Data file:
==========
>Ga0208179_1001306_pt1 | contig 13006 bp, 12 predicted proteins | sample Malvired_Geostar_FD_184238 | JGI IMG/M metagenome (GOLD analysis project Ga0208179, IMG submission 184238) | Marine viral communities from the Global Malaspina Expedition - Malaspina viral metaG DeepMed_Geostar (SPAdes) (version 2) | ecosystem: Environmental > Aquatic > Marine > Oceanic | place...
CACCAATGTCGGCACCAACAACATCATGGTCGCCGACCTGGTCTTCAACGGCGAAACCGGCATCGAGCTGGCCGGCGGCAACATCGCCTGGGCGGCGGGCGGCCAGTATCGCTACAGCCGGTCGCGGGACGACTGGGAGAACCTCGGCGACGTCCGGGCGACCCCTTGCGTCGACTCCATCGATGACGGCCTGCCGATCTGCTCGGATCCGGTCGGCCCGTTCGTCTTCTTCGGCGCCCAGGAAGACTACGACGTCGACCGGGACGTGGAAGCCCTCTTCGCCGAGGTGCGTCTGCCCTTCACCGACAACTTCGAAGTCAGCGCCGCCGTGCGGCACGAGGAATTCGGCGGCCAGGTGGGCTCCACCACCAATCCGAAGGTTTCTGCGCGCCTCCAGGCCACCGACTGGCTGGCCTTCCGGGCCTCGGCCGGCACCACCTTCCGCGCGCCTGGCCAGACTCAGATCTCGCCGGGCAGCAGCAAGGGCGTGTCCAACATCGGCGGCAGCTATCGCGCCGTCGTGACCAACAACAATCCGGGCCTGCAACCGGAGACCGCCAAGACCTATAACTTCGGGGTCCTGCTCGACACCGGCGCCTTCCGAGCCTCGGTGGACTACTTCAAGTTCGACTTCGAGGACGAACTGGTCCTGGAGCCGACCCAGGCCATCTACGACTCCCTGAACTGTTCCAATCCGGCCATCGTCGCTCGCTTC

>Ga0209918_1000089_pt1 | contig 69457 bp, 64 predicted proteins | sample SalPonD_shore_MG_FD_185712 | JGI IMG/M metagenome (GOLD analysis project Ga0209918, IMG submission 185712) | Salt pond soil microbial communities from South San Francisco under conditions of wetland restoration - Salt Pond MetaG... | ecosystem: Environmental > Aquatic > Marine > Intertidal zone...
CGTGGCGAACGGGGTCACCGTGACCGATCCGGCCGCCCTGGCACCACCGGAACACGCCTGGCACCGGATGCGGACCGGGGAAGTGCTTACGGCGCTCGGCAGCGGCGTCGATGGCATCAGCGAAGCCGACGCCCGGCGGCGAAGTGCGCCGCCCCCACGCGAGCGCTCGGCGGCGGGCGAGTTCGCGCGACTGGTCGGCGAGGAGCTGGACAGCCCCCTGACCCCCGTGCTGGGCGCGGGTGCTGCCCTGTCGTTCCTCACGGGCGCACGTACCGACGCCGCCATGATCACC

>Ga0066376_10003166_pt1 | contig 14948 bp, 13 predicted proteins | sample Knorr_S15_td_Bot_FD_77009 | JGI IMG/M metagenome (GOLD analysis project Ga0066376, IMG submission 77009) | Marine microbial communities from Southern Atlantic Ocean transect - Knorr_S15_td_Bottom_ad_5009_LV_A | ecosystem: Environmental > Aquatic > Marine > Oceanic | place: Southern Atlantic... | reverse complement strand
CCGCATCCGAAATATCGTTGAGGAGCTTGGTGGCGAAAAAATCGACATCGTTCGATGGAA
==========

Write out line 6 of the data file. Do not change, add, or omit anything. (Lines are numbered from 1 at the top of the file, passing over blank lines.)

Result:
CCGCATCCGAAATATCGTTGAGGAGCTTGGTGGCGAAAAAATCGACATCGTTCGATGGAA